Posted By: February 16, 2024




Distributed to Congress by Irish National Caucus

“Supremacy—whether White supremacy in U.S. or British/ Protestant/Unionist/Loyalist supremacy in Northern Ireland—must be rejected by all decent people.”

—Fr. Sean McManus.

North is no longer a Protestant state with Protestant parliament

Well, up to a point. The worldview that Craig encouraged still lingers on in attitudes and assumptions.”

Brian Feeney. Irish News. Belfast. Friday, March 16, 2024

“WE ARE the people”, a unionist slogan you don’t hear these days, was the populist version of James Craig’s infamous boast in April 1934: “We are a Protestant parliament and Protestant state.”

In November 1934, in answer to a question from Cahir Healy about employing Catholics, Craig elaborated. There had to be “the most unimpeachable loyalty to king and constitution. That is my whole object in carrying on a Protestant government for a Protestant people.” Obviously, Catholics didn’t pass the test and were excluded.

We’ve come a long way from that, haven’t we?

Well, up to a point. The worldview that Craig encouraged still lingers on in attitudes and assumptions.

In September 2015, as acting first minister after other DUP ministers pulled out (yes again), Arlene Foster said she saw herself as a ‘gatekeeper’ to “make sure that Sinn Féin and the SDLP ministers don’t take actions that will damage Northern Ireland and principally, let’s be honest, that damage the unionist community”.

Shocking. In 2017, Foster improved on that with her notorious ‘crocodiles’ metaphor.

Foster was not alone in her views. Indeed, many others in her party and outside it have been more explicit in the view that nationalists are only entitled to what unionists will allow them to have.

Essentially, it means maintaining the status quo, the established view of what this place [Northern Ireland] is, and therefore not acceding to any alteration acceptable to nationalists.

This outdated attitude was evident in broadcast interviews here with Michelle O’Neill in the week after she was elected first minister.

In Britain and elsewhere, the headlines were about the historic moment, unprecedented symbolic change, etc. Here, radio and TV knew only how to ask questions from a Unionist point of view.

Will you be a first minister for ‘all the people’? Will you go to IRA commemorations? Will you go to Norn Irn [Northern Ireland]  football matches?

Why did local broadcasters never ask Peter Robinson or Arlene Foster if they’d be the first minister for all the people?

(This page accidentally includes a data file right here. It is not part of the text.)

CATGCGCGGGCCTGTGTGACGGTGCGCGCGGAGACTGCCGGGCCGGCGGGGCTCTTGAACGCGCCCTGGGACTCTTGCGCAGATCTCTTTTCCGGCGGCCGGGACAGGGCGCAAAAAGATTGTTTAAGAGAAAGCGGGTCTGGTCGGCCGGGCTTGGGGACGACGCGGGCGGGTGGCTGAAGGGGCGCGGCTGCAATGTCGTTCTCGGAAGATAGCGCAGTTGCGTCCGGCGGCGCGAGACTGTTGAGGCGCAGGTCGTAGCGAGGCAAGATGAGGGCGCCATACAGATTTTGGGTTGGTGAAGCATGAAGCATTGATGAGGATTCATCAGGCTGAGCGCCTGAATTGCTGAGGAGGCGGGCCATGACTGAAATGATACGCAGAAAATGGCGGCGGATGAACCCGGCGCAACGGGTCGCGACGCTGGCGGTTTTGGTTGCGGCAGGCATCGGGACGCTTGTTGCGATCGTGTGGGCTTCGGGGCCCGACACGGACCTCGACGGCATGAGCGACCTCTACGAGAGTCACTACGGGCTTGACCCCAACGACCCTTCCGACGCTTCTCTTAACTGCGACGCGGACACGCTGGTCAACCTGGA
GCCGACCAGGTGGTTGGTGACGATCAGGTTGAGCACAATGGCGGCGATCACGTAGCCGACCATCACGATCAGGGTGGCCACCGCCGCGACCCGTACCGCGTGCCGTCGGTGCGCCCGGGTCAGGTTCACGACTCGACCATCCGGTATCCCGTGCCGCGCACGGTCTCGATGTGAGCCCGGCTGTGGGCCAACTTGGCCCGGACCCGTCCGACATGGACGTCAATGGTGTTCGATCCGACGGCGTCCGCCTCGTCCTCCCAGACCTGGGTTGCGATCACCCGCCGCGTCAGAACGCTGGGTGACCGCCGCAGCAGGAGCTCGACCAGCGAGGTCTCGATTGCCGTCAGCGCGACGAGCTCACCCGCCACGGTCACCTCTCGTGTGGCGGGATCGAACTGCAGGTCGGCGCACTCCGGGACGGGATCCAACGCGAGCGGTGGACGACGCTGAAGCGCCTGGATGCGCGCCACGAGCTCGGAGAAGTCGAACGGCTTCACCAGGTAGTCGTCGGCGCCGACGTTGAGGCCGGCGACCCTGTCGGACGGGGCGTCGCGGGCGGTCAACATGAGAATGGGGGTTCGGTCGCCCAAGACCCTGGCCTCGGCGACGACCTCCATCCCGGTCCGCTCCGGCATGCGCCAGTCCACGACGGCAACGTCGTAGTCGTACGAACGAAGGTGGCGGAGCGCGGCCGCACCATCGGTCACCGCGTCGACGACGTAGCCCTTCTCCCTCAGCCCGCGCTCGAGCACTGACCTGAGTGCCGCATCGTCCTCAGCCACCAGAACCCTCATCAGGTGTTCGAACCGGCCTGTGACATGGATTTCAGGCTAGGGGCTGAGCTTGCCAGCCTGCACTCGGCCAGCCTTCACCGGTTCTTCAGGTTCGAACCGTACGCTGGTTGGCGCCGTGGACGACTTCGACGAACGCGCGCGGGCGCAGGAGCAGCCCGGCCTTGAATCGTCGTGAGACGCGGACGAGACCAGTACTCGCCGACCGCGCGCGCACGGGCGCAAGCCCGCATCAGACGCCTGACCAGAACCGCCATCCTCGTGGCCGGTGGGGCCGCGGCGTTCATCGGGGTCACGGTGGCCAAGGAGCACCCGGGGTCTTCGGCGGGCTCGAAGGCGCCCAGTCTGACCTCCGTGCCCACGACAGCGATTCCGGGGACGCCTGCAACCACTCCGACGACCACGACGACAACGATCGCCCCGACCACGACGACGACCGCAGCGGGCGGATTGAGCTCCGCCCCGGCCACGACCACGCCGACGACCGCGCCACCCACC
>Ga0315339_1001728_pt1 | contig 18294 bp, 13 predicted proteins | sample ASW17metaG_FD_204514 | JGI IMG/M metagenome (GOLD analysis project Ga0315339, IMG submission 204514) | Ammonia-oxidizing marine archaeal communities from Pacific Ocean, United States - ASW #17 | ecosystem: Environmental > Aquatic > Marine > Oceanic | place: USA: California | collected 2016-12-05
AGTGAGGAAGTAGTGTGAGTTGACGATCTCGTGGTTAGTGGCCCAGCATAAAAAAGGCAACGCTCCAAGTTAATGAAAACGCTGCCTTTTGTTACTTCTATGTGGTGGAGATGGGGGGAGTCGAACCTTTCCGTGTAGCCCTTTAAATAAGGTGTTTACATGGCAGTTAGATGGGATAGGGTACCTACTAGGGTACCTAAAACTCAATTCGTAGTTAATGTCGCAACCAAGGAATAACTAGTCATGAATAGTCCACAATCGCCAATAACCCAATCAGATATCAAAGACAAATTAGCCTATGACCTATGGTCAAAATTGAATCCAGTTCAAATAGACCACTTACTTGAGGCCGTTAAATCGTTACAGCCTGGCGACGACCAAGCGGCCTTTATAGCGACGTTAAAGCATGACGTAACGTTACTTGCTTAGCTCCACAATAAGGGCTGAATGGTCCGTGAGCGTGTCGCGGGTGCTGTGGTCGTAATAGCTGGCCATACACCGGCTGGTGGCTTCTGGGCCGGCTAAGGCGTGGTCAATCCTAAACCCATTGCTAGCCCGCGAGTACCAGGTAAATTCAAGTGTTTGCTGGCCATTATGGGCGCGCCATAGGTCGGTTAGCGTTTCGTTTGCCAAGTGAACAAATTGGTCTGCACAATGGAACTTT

Do they forget, or maybe even never acknowledge, that one of the reasons Martin McGuinness gave for resigning was the lack of Unionist reciprocation for all the gestures he’d made?

At bottom, there’s a failure by local media (and certain print outlets) to accept that there’s an alternative worldview that’s absolutely legitimate. That’s a failure to accept the fundamentals of the Good Friday Agreement, namely equality of status and parity of esteem for that alternative view.

It means not always seeing the world in terms of the British monarchy, the faded trappings of empire, automatic deferential toadying to British politicians sent here.

It’s perfectly legitimate for republicans not to accept any of that baggage or kowtow to it.

They meet royalty and attend funerals and coronations out of respect for the views of the Unionist community here, but it doesn’t mean they accept or give allegiance to any of it.

Nevertheless, having done that regularly, Michelle O’Neill still gets asked will she represent all the people? Grrr.

Repeatedly asking O’Neill and other Sinn Féin ministers the same stupid questions, despite all the evidence of their actions, articulates the guilty fears of unionists that Sinn Féin will treat them the same as Craig and unionism treated nationalists in the past.

Look, Sinn Féin are determined to do otherwise. It’s about time local broadcasters started learning to ask Sinn Féin representatives questions on behalf of nationalists.

Even more to the point, it’s long past time that they started asking unionist representatives questions on behalf of nationalists, like why do you oppose bi-lingual street names, or why do you not condemn unionists who vandalize Irish place names?

Or how will you show you represent the equal status of their Irish worldview?